The goal of this study is is to capture how young children view their everyday environments. To accomplish this goal, young children (ages 24-72 months) with ASD, Down Syndrome, and typically developing children and their parent will wear head-mounted cameras at home during typical daily routines. Videos will be coded for the presence of people and objects in their visual field as well as responses to people and situations (e.g. child directed speech and meal times).

What will happen during the visit or online?

After participants pass the pre-screen and intake call, participants will be asked to partake in pre-post questionnaires and an up to hour long at-home recording.

How will this help families?

Once influential differences are identified, changes in these differences could then be translated for use as outcome measures.

Autism is often not diagnosed until after 24 months of age, yet through our IBIS research, we’ve identified early changes in brain development occurring between 6 and 12 months. By further expanding our research in early brain development, we hope to identify methods for earlier identification and more individualized treatment.

What are the goals of the study?

Our goal is to understand early brain development in autism, which we hope will lead to earlier identification and more individualized supports.

What will happen during the visit or online?

Families travel to one of 5 sites for visits at 6, 12 and 24 months. Visits last approximately two days and include un-sedated MRIs during natural sleep along with various developmental assessments. Participants receive around $450 per visit along with reimbursement for travel expenses. This study is being conducted nationally across 5 sites in Seattle, Minneapolis, Chapel Hill (NC), Philadelphia, and St. Louis

How will this help families?

We hope to identify methods for earlier identification of autism and more individualized interventions.

What are the goals of the study?

This study proposal seeks to collect a foundational dataset to determine how basic perceptual processes may explain individual differences in social communication in children with Autism Spectrum Disorder (ASD). Issues in social communication often refers to high-level visual skills such as discriminating facial expressions, or auditory skills such as discriminating between different tones of voice.

What will happen during the visit or online?

Participants will complete tasks where they are presented with stimuli that they see, hear, and, touch and will respond to them in questions that ask about what they perceived, remembered, and/or ask them to solve puzzles. Participants’ guardians will be asked to complete a variety of questionnaires about your child. These may ask about personal information, aspects of the child’s personality and habits, questions about their experiences and feelings. They will be asked to participate in 3 experimental sessions that will last up to 60 minutes. Participants will download experimental software for these sessions onto their tablet or smartphone.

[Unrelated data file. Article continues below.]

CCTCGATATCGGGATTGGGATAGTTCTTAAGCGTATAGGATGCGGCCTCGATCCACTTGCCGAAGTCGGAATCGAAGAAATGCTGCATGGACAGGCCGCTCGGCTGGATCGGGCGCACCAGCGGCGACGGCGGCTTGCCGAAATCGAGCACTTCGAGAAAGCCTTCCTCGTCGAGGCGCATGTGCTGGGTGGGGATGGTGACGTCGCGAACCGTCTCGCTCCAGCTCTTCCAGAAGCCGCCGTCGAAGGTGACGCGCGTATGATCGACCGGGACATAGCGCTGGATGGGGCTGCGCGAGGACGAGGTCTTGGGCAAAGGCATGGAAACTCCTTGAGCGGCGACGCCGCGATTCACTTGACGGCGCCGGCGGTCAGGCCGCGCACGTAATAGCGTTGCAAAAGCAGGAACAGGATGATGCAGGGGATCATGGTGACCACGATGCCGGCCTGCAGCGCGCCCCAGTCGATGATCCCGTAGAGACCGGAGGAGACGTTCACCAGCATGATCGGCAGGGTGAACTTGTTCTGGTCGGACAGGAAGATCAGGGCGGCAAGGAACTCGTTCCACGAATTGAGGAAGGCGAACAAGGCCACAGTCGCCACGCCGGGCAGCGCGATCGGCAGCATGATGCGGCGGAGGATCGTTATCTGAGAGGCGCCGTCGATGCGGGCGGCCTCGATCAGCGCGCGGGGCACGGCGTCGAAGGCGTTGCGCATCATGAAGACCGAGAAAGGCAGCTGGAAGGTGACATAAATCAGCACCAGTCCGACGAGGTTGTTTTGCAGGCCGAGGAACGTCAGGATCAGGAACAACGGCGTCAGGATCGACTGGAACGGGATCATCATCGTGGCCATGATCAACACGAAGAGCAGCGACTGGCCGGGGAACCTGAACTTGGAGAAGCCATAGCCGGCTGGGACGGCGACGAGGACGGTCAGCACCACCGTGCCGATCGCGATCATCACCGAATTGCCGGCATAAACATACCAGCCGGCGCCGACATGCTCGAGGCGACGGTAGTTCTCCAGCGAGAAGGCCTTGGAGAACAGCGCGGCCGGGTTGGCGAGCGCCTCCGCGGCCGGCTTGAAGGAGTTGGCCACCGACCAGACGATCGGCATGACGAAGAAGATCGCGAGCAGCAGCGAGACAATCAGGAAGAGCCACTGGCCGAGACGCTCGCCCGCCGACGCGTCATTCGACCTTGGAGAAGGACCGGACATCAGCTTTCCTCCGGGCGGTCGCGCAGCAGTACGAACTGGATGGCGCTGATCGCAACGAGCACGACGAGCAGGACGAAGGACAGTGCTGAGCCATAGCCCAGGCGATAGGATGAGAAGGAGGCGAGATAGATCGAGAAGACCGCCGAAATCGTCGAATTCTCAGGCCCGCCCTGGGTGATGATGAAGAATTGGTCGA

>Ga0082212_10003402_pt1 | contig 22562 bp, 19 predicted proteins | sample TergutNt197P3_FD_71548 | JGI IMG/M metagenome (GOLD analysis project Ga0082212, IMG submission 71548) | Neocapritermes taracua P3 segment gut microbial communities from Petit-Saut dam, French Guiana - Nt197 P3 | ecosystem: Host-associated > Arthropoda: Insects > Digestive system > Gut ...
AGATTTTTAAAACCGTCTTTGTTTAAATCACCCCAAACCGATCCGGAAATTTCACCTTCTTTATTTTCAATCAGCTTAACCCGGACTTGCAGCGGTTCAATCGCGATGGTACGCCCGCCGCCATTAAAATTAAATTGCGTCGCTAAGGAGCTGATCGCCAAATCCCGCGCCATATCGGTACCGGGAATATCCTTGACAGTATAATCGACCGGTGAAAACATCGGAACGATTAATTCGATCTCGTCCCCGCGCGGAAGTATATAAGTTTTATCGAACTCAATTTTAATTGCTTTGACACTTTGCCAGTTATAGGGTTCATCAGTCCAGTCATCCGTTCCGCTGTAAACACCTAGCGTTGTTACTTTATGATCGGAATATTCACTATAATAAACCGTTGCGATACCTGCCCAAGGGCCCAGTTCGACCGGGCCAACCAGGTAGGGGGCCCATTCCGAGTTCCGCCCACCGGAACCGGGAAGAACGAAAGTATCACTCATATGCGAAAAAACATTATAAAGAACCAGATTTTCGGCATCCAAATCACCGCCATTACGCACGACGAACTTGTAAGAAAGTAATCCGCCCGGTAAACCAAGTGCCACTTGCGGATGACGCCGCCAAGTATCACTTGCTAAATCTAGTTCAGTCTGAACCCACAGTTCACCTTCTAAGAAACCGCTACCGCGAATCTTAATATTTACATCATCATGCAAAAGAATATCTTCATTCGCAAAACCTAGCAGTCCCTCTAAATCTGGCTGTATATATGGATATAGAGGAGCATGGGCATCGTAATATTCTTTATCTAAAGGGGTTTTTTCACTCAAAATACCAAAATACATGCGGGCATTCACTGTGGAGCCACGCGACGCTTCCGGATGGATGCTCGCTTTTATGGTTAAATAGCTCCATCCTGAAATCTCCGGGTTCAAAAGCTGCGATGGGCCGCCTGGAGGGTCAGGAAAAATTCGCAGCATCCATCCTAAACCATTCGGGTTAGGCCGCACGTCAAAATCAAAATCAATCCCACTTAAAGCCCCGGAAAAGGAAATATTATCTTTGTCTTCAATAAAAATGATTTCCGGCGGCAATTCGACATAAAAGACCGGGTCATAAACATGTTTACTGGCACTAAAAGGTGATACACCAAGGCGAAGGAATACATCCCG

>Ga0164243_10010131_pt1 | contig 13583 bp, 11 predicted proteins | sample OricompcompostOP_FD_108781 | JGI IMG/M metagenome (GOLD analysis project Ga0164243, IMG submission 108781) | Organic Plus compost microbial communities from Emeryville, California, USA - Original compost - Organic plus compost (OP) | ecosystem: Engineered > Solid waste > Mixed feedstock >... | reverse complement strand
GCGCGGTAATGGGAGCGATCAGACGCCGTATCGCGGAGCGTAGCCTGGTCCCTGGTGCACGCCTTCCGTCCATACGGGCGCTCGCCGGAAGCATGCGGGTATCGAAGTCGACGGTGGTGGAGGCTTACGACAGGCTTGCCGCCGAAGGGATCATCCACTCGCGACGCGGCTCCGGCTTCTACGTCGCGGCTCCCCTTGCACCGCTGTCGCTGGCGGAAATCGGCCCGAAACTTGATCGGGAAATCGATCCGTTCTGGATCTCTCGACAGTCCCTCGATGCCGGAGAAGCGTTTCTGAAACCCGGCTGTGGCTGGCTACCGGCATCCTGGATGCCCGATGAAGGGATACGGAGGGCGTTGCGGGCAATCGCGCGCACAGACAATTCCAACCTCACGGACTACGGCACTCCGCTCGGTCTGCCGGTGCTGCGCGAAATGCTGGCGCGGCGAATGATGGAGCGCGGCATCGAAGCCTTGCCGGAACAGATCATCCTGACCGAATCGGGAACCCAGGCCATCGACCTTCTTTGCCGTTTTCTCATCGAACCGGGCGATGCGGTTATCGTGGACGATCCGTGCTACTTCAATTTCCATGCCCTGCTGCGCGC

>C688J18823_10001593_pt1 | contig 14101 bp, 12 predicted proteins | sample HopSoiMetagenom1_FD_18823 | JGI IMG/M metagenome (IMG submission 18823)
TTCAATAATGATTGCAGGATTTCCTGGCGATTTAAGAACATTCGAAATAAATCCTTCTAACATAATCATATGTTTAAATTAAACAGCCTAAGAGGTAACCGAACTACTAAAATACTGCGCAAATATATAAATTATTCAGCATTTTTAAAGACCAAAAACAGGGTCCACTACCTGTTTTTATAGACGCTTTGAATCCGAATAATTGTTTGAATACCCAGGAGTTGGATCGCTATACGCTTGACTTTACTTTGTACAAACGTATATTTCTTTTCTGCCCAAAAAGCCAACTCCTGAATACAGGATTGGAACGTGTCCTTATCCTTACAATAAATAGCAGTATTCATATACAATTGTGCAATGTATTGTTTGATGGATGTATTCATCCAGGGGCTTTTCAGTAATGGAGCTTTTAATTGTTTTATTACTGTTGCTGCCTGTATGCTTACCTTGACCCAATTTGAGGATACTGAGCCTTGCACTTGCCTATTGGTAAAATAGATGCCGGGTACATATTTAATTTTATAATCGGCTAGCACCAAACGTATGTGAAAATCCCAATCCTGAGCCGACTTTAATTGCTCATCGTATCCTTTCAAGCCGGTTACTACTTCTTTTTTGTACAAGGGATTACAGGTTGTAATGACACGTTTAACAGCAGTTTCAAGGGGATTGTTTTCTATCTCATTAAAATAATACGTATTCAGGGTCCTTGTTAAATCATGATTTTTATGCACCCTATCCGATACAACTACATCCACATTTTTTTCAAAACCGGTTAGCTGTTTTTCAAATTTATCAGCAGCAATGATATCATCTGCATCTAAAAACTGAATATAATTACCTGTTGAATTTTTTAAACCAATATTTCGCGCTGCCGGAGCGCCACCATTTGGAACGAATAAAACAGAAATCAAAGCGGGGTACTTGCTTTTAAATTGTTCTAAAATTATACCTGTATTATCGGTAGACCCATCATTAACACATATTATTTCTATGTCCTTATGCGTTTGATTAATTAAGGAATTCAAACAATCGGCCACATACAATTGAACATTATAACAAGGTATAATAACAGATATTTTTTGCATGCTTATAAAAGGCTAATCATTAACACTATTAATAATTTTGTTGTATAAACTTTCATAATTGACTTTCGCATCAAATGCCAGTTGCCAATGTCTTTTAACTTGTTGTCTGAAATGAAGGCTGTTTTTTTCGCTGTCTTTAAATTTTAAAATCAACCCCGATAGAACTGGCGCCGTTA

How will this help families?

Identifying distinct groups within our ASD sample is critical for future work on intervention efficacy and for better understanding the mechanisms which lead to the wide range of abilities and symptoms observed in ASD. If we find these hypothesized relationships between our specific tasks and tasks of emotion recognition, it could help individualize interventions for children who struggle with specific aspects of social functioning. For example, if a child’s intervention goals included improving her ability to recognize affective facial expressions, our data would provide preliminary evidence that she may benefit from tasks training visual contour integration (along with more traditional explicit teaching methods). Further, these tasks can be used in young children to potentially identify early developmental signs of ASD and interventions for basic perceptual processes at these earlier stages may help aid their social development. Identification and validation of potential subgroups of children with ASD will inform future research efforts in a variety of domains (e.g. neuroscience, pharmacological and/or behavioral clinical trials, genetics, etc).

While siblings of individuals with ASD are at greater risk for ASD and other developmental disorders themselves, very little is known about how autism affects the children of these siblings (the “next generation”). This project is aimed at laying the groundwork to better understand how autism affects the next generation. This study will focus on establishing the infrastructure to examine the next generation of families affected by ASD by engaging adult siblings and their spouses/partners in focus groups; this feasibility study will pave the way for a phenotyping study of the next generation to examine the early signs and symptoms among the second-degree nieces and nephews of individuals with ASD.

What are the goals of the study?

To gather input on how having a sibling with ASD affects your family planning decisions and your perspective on participating in research.

What will happen during the visit or online?

If eligible, you will be invited to participate in a 2-hour focus group via Zoom alongside other siblings (and spouses/partners of siblings) of individuals with ASD to provide insight into your experiences, your current feelings surrounding family planning decisions, and your willingness to participate in future research. You will be compensated for your time and input.

How will this help families?

Participation in this study will help to establish a research protocol that can assist other siblings of individuals with ASD. Participation will also assist researchers in knowing what topics need to be addressed through future research and/or clinical projects to help support the needs of unaffected siblings as well as the needs of their affected siblings.